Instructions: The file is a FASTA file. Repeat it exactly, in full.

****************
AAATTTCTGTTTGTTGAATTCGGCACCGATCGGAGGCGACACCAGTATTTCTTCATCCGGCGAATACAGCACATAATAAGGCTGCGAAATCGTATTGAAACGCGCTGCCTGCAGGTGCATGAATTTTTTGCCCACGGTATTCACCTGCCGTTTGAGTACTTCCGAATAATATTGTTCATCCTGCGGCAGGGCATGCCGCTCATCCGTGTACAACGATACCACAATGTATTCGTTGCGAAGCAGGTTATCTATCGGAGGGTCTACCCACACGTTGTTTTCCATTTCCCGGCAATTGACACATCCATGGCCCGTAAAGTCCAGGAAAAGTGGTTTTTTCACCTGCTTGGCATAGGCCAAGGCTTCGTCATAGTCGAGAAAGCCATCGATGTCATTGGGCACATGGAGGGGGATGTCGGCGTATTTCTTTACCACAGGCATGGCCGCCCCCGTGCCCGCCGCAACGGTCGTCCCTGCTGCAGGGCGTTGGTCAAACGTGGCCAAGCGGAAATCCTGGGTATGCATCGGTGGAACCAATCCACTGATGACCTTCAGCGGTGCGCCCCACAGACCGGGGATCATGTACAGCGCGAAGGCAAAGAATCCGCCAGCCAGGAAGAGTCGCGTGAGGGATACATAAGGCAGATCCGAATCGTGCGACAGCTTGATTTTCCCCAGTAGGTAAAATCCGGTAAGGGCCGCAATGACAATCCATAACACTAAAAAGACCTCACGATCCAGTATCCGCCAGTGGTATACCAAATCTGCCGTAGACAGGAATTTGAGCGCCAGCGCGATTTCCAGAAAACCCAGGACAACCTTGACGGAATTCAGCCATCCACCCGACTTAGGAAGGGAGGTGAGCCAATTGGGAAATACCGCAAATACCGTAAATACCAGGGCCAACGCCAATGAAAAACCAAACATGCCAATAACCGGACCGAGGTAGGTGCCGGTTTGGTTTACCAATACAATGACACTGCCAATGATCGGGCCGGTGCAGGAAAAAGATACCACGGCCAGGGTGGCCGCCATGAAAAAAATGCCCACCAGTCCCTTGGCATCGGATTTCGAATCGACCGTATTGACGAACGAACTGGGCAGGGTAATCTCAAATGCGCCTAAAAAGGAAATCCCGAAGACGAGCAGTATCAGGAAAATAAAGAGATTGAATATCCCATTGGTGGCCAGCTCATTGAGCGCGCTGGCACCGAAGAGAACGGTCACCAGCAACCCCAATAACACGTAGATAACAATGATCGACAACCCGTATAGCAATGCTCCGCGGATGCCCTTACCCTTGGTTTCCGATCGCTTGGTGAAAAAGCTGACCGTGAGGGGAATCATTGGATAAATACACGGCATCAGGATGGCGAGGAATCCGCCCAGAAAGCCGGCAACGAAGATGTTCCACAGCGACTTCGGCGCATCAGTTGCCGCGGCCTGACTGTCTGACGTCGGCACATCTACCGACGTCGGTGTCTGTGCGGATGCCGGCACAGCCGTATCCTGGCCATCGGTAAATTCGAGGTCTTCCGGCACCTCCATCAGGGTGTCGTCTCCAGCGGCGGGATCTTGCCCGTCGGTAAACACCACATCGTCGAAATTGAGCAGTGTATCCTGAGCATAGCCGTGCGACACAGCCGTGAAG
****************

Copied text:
AAATTTCTGTTTGTTGAATTCGGCACCGATCGGAGGCGACACCAGTATTTCTTCATCCGGCGAATACAGCACATAATAAGGCTGCGAAATCGTATTGAAACGCGCTGCCTGCAGGTGCATGAATTTTTTGCCCACGGTATTCACCTGCCGTTTGAGTACTTCCGAATAATATTGTTCATCCTGCGGCAGGGCATGCCGCTCATCCGTGTACAACGATACCACAATGTATTCGTTGCGAAGCAGGTTATCTATCGGAGGGTCTACCCACACGTTGTTTTCCATTTCCCGGCAATTGACACATCCATGGCCCGTAAAGTCCAGGAAAAGTGGTTTTTTCACCTGCTTGGCATAGGCCAAGGCTTCGTCATAGTCGAGAAAGCCATCGATGTCATTGGGCACATGGAGGGGGATGTCGGCGTATTTCTTTACCACAGGCATGGCCGCCCCCGTGCCCGCCGCAACGGTCGTCCCTGCTGCAGGGCGTTGGTCAAACGTGGCCAAGCGGAAATCCTGGGTATGCATCGGTGGAACCAATCCACTGATGACCTTCAGCGGTGCGCCCCACAGACCGGGGATCATGTACAGCGCGAAGGCAAAGAATCCGCCAGCCAGGAAGAGTCGCGTGAGGGATACATAAGGCAGATCCGAATCGTGCGACAGCTTGATTTTCCCCAGTAGGTAAAATCCGGTAAGGGCCGCAATGACAATCCATAACACTAAAAAGACCTCACGATCCAGTATCCGCCAGTGGTATACCAAATCTGCCGTAGACAGGAATTTGAGCGCCAGCGCGATTTCCAGAAAACCCAGGACAACCTTGACGGAATTCAGCCATCCACCCGACTTAGGAAGGGAGGTGAGCCAATTGGGAAATACCGCAAATACCGTAAATACCAGGGCCAACGCCAATGAAAAACCAAACATGCCAATAACCGGACCGAGGTAGGTGCCGGTTTGGTTTACCAATACAATGACACTGCCAATGATCGGGCCGGTGCAGGAAAAAGATACCACGGCCAGGGTGGCCGCCATGAAAAAAATGCCCACCAGTCCCTTGGCATCGGATTTCGAATCGACCGTATTGACGAACGAACTGGGCAGGGTAATCTCAAATGCGCCTAAAAAGGAAATCCCGAAGACGAGCAGTATCAGGAAAATAAAGAGATTGAATATCCCATTGGTGGCCAGCTCATTGAGCGCGCTGGCACCGAAGAGAACGGTCACCAGCAACCCCAATAACACGTAGATAACAATGATCGACAACCCGTATAGCAATGCTCCGCGGATGCCCTTACCCTTGGTTTCCGATCGCTTGGTGAAAAAGCTGACCGTGAGGGGAATCATTGGATAAATACACGGCATCAGGATGGCGAGGAATCCGCCCAGAAAGCCGGCAACGAAGATGTTCCACAGCGACTTCGGCGCATCAGTTGCCGCGGCCTGACTGTCTGACGTCGGCACATCTACCGACGTCGGTGTCTGTGCGGATGCCGGCACAGCCGTATCCTGGCCATCGGTAAATTCGAGGTCTTCCGGCACCTCCATCAGGGTGTCGTCTCCAGCGGCGGGATCTTGCCCGTCGGTAAACACCACATCGTCGAAATTGAGCAGTGTATCCTGAGCATAGCCGTGCGACACAGCCGTGAAG